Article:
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The Script Doesn't Change

By Colman McCarthy
Sunday, October 11, 2009

WHY AMERICA FIGHTS

Patriotism and War Propaganda From the Philippines to Iraq

By Susan A. Brewer

Oxford Univ. 342 pp. $29.95

Exactly a month after 9/11 and four days after American bomber pilots began killing people in Afghanistan, President George W. Bush sought to justify Operation Enduring Freedom: "It's a different kind of war. It's not the kind of war that we're used to in America. . . . It requires a different type of approach and a different type of mentality." The words were strikingly similar to those uttered by President Franklin D. Roosevelt on Feb. 23, 1942: "This war is a new kind of war. It is different from all other wars of the past, not only in its methods and weapons but also in its geography."

Nearly two years later, in August 2003, Bush's cry that "our military is confronting terrorists in Iraq and Afghanistan and in other places so our people will not have to confront terrorist violence in New York or St. Louis or Los Angeles" echoed another president, Lyndon Johnson, and his 1966 plaint: "If we don't stop the Reds in South Vietnam, tomorrow they will be in Hawaii, and next week they will be in San Francisco."

Like waves cresting in mid-ocean, presidential war whoops keep rolling along with a bland sameness. But the repetitions run deeper than mere surface rhetoric. For Susan A. Brewer, a professor of history at the University of Wisconsin-Stevens Point, wartime presidents chant political propaganda instinctively, as if leveling with the citizenry would rally dissent and gum the chances for conquest. In understated prose and meticulous detail -- 595 end notes in six chapters -- Brewer ably argues that the strategies of presidential persuasion for starting or remaining in wars are little more than watery stews of lies, bluffs and exaggerations or the perfuming of facts to scent the air with what Donald Rumsfeld called "perception management."

Brewer examines the narratives of six military efforts: the Philippine War, World War I, World War II, the Korean War, the Vietnam War and the Iraq War. Under a succession of presidents -- McKinley, Wilson, Roosevelt, Truman, Kennedy, Johnson, Nixon and George W. Bush -- American involvement was enshrined as humanitarian and the enemy demonized as barbaric. Whether the United States went to the Philippines to aid what William McKinley called our "little brown brothers" or to Iraq for what Bush called "a divine mission" or to extend Madeleine Albright's credo that America is "the indispensable nation. We stand tall. We see further into the future than other countries," Americans suffered few civilian casualties and saw other lands ravaged, not their own. With presidents trying to persuade -- not educate -- the public, Brewer writes that a "propaganda campaign seeks to disguise a paradoxical message: war is not a time for citizens to have an informed debate and make up their own minds even as they fight in the name of freedom to do just that."

Brewer's scholarship on the manipulation of public opinion places her in the company of Noam Chomsky, James Loewen, Michael True, Howard Zinn and other historians or social analysts of skeptical bent. Like them, she scours the record to counter the historical amnesia of the public. She documents how presidents at war portrayed themselves as travelers on the high road to peace and justice, not the low road to battle and dystopia: "Throughout the twentieth century, American leaders presented war aims dedicated to the spread of democracy and freedom rather than the expansion of U.S. power." Although, Brewer writes, "the United States repeatedly denied that it sought more territory, it steadily acquired naval and military bases. As of 2008, the United States had more than seven hundred bases in 132 countries. . . . Its priority was the maintenance of governments, whether democratic or not, that allowed the Americans economic and strategic access to their countries."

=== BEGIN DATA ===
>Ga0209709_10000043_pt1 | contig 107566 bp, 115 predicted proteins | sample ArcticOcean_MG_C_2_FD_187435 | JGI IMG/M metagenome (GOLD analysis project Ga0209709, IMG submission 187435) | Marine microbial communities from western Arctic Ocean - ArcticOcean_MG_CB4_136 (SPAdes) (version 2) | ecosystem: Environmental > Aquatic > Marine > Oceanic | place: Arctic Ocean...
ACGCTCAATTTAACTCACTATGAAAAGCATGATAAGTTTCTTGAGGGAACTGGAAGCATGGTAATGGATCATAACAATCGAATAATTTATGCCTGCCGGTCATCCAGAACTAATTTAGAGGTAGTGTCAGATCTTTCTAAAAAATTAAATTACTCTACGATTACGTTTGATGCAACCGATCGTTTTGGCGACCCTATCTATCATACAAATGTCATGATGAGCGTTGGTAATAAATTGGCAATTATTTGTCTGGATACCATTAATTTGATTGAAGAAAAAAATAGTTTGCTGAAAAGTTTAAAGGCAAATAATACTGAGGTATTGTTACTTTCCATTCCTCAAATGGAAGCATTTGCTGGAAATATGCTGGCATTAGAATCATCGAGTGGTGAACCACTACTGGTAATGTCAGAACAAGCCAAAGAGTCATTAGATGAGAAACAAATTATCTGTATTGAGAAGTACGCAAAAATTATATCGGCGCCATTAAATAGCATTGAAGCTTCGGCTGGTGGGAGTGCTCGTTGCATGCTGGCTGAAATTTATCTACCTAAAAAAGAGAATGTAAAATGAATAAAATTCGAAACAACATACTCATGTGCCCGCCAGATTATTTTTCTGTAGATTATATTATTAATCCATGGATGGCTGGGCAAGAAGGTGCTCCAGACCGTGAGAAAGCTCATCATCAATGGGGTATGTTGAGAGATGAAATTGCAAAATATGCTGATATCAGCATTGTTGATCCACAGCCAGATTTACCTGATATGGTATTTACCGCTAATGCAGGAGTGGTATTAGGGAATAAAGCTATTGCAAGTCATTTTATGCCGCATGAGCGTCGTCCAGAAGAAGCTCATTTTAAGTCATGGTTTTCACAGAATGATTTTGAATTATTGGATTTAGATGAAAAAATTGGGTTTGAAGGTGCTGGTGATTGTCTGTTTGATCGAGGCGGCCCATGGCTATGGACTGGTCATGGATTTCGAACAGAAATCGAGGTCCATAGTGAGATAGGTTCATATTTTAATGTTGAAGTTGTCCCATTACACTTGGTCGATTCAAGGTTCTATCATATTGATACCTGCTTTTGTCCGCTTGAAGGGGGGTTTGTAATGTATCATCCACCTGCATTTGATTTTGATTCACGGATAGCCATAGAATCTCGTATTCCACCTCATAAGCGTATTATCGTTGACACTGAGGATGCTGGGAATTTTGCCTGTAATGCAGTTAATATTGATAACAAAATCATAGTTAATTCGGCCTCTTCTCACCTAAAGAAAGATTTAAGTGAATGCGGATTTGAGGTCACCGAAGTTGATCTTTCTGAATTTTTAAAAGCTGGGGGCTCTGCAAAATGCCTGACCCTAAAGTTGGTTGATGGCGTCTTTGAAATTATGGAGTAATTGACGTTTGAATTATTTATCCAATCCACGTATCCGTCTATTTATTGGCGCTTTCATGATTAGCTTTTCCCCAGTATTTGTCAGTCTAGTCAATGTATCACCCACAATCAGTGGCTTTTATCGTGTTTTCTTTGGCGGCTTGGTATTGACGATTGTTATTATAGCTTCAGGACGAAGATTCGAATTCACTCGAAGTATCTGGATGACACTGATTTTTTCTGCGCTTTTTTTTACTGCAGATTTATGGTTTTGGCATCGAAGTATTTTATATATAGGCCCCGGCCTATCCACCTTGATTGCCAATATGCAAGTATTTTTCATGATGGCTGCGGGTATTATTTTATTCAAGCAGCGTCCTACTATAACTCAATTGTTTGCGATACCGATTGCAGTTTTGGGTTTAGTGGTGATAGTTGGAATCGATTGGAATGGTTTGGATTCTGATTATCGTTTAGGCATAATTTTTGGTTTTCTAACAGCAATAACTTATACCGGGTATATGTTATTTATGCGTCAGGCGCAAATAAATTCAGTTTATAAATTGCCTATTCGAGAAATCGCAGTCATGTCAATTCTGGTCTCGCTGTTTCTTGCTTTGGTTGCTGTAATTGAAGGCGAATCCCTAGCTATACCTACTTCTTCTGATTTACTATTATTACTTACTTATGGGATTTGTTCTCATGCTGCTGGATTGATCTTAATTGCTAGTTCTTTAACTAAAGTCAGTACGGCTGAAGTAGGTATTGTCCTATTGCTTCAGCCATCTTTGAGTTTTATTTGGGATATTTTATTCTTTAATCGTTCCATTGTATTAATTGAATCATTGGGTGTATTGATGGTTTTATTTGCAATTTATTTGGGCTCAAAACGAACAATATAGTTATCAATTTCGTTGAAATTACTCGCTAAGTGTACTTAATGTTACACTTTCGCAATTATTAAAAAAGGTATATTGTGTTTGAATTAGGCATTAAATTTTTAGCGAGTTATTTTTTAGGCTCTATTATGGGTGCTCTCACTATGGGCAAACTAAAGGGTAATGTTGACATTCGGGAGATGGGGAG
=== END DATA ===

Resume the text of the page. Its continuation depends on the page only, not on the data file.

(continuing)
"Why America Fights" would be stronger had a chapter been devoted to the mainstream media, which so often act as dummies dandled on the knees of presidential ventriloquists mouthing propaganda. While Brewer touches on the collective complicity in spots -- the Pentagon's Office of Media Outreach and its "Operation Truth" campaign to bring pliant talk show hosts to Iraq, the Committee on Public Information that sold reporters on Woodrow Wilson's "war to end war" policies -- her analysis lacks the depth found in Norman Solomon's 2005 book, "War Made Easy: How Presidents and Pundits Keep Spinning Us to Death" or William Blum's 2003 "Killing Hope: U.S. Military and CIA Interventions Since World War II."

Brewer's interpretation of presidential propaganda is likely to be dismissed by keepers of the temple's secrets as a baleful outburst by a lefty professor hawking her ideological assumptions. That might be plausible, except that "Why America Fights" soars well above the usual marks of bias: carelessness, rants or conclusions not connected to facts. Brewer's work is one with George Orwell's line in "Homage to Catalonia": "One of the most horrible features of war is that the war-propaganda, all the screaming and lies and hatred, comes invariably from people who are not fighting."

It also gives credibility to Martin Luther King, Jr.'s April 4, 1967, comment: "the greatest purveyor of violence in the world today [is] my own government." The accuracy of that judgment, heightened not lessened by the passing of time, might be better relished if more historians were as questioning as Susan Brewer.

Colman McCarthy, a former Washington Post columnist, directs the Center for Teaching Peace.

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